US corporations are a bunch of lying socially autistic mercenaries. One death is a tragedy, a million is a statistic.

Then read the transcripts from the recent Queensland parliamentary inquiry into black lung and let me know what you think of their ethics.

They have no soul to save or body to incarcerate.

William Dunlop

Oil Search never needed PNG government investment assistance. I and many many PNG residents as far back as the late 1960's were regular investors maintaining Oil Search's financial viability over many decades, right back to when it was APC.

Greed, first in the form of Arthur Somare and latterly the Boyo himself Peter O'Neill brought this financial disaster about. Slainte.

Philip Fitzpatrick

O'Neill thinks like a bean counter. And he approaches government finances as if it is his own money.

Buying into these sorts of projects, therefore, seems logical to him. He doesn't understand the role of government. He doesn't understand that government is a facilitator, not an investor.

One of the biggest problems with governments the world over is they are dominated by lawyers, economists and bean counters. None of these professions are particularly trustworthy.

Governments need heart, not cold blooded money men.

Paul Flanagan

Nautilus or Oil Search - which was the worst investment decision by the O'Neill PNG government?

Neither should have involved government funding - PNG had much more pressing needs in areas such as health and infrastructure.

This type of project should have obtained private backers to bear the risks in an experimental technology. The fact that the O'Neill government was dragged through the courts to make its extra contributions suggests it is having serious second thoughts about the project.

In such circumstances, Nautilus should just move to private backers. So why are they having difficulty raising the additional funding from private sources?

30 years ago when I was an economist in the Pacific area of ADAB, sea-bed mining was considered a long-term but uncertain possibility.

Over the following decades, technology has improved. However, there remain serious concerns. When talking about the potential of Deep Sea Mining (DSM) in the recent "Pacific Possible" report by the World Bank, it notes:

"There are, however, significant challenges to this emerging industry. These include weak regulatory and institutional capacities and patchy traditions of transparency and stakeholder consultation, substantial uncertainties about the economic potential of DSM, and limited understanding of the environmental and social risks associated with DSM mining.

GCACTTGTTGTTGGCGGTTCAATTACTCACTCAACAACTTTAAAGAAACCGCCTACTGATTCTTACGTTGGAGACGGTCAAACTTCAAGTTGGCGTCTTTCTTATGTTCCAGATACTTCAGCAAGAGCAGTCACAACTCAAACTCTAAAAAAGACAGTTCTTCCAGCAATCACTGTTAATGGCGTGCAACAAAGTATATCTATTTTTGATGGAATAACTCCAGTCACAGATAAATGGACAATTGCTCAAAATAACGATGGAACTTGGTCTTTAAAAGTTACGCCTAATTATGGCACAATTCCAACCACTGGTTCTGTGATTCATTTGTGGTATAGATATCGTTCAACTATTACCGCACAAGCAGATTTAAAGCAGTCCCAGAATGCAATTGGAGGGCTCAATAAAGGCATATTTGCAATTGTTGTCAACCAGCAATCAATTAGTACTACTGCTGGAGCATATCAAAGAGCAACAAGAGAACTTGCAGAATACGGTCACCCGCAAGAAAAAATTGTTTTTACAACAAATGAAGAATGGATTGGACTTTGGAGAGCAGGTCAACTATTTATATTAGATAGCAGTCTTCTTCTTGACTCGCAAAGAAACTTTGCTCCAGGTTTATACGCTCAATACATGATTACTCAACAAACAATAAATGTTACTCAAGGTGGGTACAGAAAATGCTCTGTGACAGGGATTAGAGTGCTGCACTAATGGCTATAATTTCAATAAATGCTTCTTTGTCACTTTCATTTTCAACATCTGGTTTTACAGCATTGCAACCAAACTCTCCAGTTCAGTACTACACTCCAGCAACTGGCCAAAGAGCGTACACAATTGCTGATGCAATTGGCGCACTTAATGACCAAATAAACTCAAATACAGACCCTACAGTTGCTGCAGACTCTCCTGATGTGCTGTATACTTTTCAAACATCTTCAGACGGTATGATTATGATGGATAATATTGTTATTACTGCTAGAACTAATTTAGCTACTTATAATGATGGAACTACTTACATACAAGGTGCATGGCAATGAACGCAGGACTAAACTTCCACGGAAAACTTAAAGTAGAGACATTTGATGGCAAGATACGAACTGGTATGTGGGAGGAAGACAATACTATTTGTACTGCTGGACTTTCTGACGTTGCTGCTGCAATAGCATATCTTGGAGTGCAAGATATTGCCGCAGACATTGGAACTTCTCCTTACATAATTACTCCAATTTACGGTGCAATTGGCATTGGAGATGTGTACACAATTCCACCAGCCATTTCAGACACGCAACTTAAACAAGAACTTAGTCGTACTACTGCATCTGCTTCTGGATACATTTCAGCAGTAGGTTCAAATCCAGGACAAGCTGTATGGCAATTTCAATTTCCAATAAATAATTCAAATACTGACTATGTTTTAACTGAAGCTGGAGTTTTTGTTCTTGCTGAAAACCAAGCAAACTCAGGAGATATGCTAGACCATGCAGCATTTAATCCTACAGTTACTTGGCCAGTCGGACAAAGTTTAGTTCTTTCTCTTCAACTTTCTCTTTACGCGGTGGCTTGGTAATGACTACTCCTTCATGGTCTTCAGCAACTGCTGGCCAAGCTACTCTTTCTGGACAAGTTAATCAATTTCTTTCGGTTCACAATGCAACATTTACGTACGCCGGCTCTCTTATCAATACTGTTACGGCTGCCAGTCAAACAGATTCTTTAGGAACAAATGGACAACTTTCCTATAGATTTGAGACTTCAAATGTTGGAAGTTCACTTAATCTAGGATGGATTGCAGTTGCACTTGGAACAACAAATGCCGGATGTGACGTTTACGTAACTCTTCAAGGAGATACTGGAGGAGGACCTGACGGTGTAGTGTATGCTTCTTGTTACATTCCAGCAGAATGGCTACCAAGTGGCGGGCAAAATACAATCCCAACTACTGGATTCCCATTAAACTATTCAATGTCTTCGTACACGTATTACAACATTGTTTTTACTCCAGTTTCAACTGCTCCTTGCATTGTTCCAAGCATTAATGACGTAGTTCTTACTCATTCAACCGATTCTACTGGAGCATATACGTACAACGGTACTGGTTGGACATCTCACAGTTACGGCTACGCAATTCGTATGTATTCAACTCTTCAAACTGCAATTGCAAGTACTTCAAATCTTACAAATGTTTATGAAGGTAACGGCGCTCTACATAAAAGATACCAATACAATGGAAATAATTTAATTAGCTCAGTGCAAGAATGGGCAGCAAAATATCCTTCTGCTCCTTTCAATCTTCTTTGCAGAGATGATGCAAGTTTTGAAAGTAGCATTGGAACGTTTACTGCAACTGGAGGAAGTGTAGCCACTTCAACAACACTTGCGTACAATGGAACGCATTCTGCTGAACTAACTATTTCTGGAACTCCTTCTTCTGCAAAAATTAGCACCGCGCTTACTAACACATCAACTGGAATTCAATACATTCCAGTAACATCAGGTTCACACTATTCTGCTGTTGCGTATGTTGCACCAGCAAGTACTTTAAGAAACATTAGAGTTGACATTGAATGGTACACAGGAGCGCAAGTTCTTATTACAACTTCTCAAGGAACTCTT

"This is an unusual situation for governments and industry alike, where the underlying data used to model costs and benefits is limited to scarce observations for which connectivity to the surrounding environment is not well understood. DSM mining is proposed at great depths where regulatory monitoring is exceptionally difficult." (page 71)

Like Oil Search, the Nautilus investment was a poor judgement call by the O'Neill government for the people of PNG.

There were better uses for the funds available, especially given the uncertainties highlighted by the World Bank. Nautilus should refund the moneys invested by the PNG government.

Certainly there should be no more government financing. Then there is a need for properly verified research to provide the necessary assurances to protect the people in surrounding areas.

There is a need to change PNG's system of taxation to ensure a fairer return from any resource project that proceeds. It is likely that Nautilus will have generous accelerated depreciation arrangements and other incentives which would mean that even from just a revenue perspective there will be no quick fixes to the government's budget deficits.

I applaud Sir Arnold Amet's willingness to engage in this important issue facing PNG. I do hope lessons have been learnt - and these include the government being equally cautious about directly investing in agro-industries.

The government's role should focus on research, infrastructure, appropriate regulation and removing barriers such as an uncompetitive exchange rate and limited private banking credit. There are better ways for funding and decision-making around such uncertain projects.

We just don't know how bad the Nautilus project could be - let's be more careful until we know more. Those "chimneys" won't be going anywhere so there is time.

Michael Dom

Who is Fernhout and what's his interest?

His so called clarity of thought is no clarity at all.

Don't confuse folks being anti-Nautilus with us being anti-fucked over.

Your terming Sir Arnold's's words a complaint are insulting.

First of its kind of fuck-up is not a good recommendation from an industry known for fuck-ups.

And that foolish fuck-up PNG government does not need to jeopardise the environment of New Ireland for a fuck-up business deal.

Fernhout comes from the same crowd who said the Panguna mine would be good for the country.

Yes, it was.

The people of Bougainville loved it all the way to hell and back.

Environmentally, socially and politically scarred. Oh thank you so much for taking the copper.

Show us one mine that does not have one fuck-up.

That might afford some clarity.